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Key Indicators for Recruitment Process
Key Performance Indicators for Recruitment

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1. Number of applicants attracted per method
2. Number of applicants attracted by length of time
3. Costs per applicant attracted
4. Ratio of qualified to unqualified applicants attracted
5. Time from start to hiring of applicant
6. Total recruiting cost per employee hired
7. Job performance and tenure of employee attracted by method
8. Number of candidates interviewed
9. Proportion of those interviewed who receive invitations to visit
10. Proportion of those invited who accept offers to visit

Factors Affecting Recruitment Process

A number of factors exert an influence over the kind of recruiting plan an organization enacts. These factors include (1) organizational policies regarding recruiting; (2) type of labor to be recruited; (3) conditions of the labor market; and (4) cost and time constraints.

Organizational Recruiting Policies
Organizations with a philosophy of developing their human resources and of providing opportunities for growth favor internal recruiting policies. Employees who desire the opportunity to advance in an organization generally prefer such a policy. Organizations with internal recruiting policies tend to spend relatively large sums on training and development programs so as to prepare employees for higher-level jobs.

Type of Labor to Be Recruited
It is important to clearly specify recruiting goals in terms of number and type of labor to be recruited. The type of labor to be recruited affects the scope of the recruiting effort. Each type of labor has its own labor market. Generally, labor markets are smaller in number for labor types that are highly specialized or that require higher levels of education and experience.

Conditions of the Labor Market
Labor market conditions also affect the nature of recruiting plans. Labor markets are local, regional, national, or international, depending on the geographical area in which the forces of supply and demand operate for a particular labor type. Jobs that require less highly skilled labor (such as clerical, sales, and service occupations) can usually be recruited from local labor markets, while jobs requiring more highly skilled labor (for example, water pollution specialists, computer programmers, and registered nurses) can be recruited from regional markets. Professionals and executives are generally recruited from national markets, while engineers and various scientific specialists such as astronomers, physicists, and chemists, enjoy international markets. The implications for recruiters are that different recruiting methods must be used to reach different types of labor.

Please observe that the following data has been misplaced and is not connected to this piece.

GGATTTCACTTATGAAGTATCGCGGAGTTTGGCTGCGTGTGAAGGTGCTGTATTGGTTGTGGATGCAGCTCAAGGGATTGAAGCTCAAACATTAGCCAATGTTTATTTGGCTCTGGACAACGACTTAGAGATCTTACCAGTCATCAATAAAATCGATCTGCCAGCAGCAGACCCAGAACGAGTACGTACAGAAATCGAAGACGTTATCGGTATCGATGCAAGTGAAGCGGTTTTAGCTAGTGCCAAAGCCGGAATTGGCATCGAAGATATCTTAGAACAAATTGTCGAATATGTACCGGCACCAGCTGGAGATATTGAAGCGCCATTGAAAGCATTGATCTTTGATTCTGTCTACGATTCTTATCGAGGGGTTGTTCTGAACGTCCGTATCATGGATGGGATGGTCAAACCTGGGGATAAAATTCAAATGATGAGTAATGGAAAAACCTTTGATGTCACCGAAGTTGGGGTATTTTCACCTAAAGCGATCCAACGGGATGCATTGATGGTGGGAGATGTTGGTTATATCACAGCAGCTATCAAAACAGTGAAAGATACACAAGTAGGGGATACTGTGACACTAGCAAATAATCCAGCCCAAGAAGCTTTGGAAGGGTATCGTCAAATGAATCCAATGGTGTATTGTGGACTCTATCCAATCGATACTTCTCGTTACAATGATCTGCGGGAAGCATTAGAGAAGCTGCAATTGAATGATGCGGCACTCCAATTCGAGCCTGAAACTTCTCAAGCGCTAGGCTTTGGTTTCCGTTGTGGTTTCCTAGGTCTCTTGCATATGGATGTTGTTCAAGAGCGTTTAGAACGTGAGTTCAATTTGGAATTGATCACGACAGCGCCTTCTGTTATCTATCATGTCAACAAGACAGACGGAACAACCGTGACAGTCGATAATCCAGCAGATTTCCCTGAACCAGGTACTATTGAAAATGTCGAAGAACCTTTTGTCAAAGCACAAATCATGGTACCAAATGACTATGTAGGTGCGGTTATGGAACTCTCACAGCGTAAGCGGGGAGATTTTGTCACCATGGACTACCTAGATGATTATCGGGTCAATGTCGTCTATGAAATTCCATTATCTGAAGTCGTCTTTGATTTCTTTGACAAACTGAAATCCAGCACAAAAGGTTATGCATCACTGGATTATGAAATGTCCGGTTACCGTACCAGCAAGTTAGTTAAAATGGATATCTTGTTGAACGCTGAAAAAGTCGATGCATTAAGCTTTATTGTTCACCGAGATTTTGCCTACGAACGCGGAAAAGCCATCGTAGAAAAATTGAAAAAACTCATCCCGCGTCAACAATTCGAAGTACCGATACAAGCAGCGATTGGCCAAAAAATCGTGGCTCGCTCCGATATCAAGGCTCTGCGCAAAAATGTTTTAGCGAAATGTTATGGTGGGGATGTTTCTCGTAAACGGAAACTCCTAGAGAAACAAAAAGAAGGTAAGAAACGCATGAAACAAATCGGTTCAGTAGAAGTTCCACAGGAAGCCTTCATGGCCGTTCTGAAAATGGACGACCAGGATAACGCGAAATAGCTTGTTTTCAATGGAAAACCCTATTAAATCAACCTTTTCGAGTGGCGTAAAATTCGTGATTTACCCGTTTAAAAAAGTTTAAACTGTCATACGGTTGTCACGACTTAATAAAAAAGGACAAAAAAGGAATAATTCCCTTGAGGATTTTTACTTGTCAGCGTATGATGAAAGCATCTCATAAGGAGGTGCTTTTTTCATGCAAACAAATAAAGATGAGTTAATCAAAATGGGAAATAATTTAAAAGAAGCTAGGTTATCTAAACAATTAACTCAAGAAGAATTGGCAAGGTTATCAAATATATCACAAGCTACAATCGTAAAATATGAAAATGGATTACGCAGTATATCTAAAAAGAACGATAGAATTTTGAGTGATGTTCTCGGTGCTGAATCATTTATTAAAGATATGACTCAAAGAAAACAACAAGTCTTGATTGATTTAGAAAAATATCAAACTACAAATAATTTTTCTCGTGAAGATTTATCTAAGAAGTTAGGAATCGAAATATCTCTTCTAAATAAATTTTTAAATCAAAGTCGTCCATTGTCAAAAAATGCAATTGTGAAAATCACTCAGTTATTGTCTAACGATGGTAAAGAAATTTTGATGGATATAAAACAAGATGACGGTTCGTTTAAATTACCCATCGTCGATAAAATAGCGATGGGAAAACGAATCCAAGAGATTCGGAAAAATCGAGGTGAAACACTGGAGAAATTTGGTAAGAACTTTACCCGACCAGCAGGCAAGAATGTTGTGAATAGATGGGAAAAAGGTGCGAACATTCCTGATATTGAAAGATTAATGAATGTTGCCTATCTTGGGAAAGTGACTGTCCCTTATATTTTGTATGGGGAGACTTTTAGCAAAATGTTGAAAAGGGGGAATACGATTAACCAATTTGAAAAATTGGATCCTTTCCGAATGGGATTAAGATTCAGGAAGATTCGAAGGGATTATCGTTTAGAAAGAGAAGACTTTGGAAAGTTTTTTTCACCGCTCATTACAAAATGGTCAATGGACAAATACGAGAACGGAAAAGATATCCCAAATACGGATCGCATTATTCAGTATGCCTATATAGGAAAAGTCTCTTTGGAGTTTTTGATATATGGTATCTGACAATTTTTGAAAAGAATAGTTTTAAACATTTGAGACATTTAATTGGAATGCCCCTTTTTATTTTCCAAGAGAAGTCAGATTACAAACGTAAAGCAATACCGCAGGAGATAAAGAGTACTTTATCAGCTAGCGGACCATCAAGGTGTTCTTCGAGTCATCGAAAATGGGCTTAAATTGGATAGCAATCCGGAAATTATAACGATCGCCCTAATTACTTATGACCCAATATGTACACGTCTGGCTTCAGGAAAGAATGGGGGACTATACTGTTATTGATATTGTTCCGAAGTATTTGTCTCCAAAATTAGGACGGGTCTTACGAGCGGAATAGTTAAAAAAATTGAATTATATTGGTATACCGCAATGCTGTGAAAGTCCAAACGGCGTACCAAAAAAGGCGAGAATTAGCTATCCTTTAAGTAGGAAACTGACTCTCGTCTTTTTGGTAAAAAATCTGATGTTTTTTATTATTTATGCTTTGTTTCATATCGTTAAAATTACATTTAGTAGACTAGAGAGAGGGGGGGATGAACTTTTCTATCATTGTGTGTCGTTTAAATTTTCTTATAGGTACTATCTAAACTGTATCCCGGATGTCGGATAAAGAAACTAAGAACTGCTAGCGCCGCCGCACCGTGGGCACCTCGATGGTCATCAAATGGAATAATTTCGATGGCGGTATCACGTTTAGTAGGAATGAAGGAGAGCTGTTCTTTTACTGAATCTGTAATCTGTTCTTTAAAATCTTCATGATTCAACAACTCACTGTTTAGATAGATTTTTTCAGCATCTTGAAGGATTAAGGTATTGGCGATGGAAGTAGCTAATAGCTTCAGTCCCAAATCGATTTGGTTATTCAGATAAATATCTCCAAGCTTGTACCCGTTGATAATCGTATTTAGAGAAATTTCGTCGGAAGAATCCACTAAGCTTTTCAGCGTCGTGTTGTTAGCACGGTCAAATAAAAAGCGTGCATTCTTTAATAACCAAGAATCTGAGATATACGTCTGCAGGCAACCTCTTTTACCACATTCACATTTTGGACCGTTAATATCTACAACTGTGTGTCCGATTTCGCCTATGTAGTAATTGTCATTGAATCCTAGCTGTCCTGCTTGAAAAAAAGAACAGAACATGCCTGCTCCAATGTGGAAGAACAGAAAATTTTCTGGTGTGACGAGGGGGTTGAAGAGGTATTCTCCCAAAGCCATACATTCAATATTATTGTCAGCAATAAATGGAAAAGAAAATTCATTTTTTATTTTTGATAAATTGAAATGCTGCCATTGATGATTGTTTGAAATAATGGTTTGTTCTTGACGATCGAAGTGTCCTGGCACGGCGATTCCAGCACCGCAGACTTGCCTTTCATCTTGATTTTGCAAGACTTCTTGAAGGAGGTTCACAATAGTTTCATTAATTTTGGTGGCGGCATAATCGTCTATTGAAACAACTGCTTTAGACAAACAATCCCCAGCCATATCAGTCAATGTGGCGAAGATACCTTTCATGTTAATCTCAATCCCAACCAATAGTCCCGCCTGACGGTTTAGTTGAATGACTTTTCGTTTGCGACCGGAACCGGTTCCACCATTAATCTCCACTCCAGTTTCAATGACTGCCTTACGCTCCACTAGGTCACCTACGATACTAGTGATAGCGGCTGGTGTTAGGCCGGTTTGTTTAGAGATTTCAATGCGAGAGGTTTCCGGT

Cost and Time Constraints
Cost and time constraints pose obvious limitations on recruiting efforts. For example, an organization with very little money budgeted for recruiting will not even consider hiring a graphic artist to design attractive recruiting materials. Rather than spend money to advertise openings, an organization with few cash resources for recruiting will often use a system of employee referrals in which potential applicants are referred to the organization by present employees. Such organizations may also make use of public employment agencies, which refer applicants to an organization at no cost.

You can download 8 Ultimate HR Tools for HR Managers HERE.

Thomas H. Stone, Understanding Personnel Management, Dryden Press.You can obtain this fine book here